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Northrop Frye – The myth of concern and the society of neighbors

April 1, 2015

“In our society, the structure of initiatory education is a loose mixture of ideas, beliefs and assumptions, different in composition for each person, but not so different as to preclude communication on its own primarily social level. It forms a body of opinion which I call the mythology of concern. By a myth, in this context, I mean a body of knowledge assimilated to or informed by a general view of the human situation. …

One’s neighbor is the person with whom one has been linked by some kind of creative human act, whether of mercy or charity, as in the parable [of the Good Samaritan] itself; or by the intellect or the imagination, as with the teacher, scholar, or artist; or by love, whether spiritual or sexual. The society of neighbors, in this sense, is our real society; the society of all men, for whom we feel tolerance and good will rather than love, is in its background. …

In an ideal community there would be no alienation, in the sense used in Marx’s early writings: that is, one’s contribution to one’s community would not be embezzled, used by others at one’s expense. In such a community perhaps we could understand more clearly why even the tragic heroes of literature attempt to identify themselves with what they are remembered for having done. In the society that the mythology of concern ultimately visualizes, a man’s real self would consist primarily of what he creates and of what he offers. The scholar as man has all the moral dilemmas and confusions of other men, perhaps intensified by the particular kind of awareness that his calling give him. But qua scholar what he is is what he offers to his society, which is his scholarship. If he understands both the worth of the gift and the worth of what it is given for, he needs, so far as he is a scholar, no other moral guide.”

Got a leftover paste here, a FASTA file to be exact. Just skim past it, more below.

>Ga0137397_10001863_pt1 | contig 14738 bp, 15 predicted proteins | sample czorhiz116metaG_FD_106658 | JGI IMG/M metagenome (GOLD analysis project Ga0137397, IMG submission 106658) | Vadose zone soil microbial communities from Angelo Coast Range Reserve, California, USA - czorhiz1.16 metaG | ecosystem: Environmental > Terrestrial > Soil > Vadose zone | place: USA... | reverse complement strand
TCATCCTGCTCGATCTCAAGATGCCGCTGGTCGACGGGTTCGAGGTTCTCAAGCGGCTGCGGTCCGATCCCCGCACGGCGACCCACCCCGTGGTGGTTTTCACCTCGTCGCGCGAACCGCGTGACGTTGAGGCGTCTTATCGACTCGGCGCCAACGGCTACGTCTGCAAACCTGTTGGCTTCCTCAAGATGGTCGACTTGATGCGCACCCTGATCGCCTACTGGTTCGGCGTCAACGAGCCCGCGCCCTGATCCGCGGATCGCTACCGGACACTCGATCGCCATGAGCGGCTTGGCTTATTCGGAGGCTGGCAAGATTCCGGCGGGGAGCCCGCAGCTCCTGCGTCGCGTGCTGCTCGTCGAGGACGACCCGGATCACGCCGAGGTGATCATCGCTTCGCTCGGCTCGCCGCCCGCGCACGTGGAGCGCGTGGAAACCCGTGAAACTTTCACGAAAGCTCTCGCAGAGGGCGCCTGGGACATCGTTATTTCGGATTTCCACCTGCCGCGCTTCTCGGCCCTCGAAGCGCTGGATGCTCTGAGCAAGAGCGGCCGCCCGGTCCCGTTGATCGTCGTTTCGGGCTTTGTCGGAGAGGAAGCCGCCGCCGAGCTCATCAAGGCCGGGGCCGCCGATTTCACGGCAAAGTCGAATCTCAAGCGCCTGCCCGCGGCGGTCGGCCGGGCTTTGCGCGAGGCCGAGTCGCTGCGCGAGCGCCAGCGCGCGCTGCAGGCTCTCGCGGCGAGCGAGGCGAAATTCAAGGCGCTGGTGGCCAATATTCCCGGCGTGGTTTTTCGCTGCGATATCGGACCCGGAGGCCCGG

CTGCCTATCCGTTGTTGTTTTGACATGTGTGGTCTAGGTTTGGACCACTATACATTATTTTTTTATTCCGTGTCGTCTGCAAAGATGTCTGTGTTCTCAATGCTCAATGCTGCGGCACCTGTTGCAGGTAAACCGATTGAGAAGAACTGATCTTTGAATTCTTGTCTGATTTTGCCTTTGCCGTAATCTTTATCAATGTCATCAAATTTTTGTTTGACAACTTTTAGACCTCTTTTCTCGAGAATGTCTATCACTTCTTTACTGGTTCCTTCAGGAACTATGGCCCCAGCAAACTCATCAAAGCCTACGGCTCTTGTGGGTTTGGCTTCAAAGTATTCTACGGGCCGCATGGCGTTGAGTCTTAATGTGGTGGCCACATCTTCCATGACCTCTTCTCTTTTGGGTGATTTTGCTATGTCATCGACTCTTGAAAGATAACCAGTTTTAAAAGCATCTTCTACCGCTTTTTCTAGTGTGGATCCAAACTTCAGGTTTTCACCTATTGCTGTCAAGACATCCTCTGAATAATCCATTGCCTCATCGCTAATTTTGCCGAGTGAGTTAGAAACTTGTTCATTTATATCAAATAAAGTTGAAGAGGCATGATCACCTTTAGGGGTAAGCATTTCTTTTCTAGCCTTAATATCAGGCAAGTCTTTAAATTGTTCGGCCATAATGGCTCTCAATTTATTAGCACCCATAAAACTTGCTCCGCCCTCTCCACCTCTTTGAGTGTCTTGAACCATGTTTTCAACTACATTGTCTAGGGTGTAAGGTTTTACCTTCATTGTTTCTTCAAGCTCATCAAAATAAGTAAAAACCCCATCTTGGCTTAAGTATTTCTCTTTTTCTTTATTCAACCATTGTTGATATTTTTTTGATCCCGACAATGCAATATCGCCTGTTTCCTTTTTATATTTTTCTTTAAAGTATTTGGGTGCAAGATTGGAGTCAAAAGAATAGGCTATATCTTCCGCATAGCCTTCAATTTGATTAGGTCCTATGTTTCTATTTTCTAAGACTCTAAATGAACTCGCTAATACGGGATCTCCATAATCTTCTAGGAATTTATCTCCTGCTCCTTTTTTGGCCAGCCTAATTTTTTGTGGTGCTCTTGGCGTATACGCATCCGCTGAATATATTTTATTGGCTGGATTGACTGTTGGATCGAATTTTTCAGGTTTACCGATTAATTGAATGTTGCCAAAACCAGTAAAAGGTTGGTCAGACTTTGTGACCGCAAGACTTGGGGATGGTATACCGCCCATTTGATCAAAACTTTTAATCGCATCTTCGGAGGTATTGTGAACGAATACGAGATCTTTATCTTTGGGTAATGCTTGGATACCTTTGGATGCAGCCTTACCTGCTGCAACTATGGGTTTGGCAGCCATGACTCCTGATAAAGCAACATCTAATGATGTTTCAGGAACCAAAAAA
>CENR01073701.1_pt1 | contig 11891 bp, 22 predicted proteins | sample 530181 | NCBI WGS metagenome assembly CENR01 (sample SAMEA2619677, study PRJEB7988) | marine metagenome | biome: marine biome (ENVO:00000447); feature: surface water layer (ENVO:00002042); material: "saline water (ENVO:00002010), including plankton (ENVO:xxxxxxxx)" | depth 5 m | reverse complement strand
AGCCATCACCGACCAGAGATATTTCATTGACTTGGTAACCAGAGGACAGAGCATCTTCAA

(from
The Morality of Scholarship, edited by Max Black [1967])

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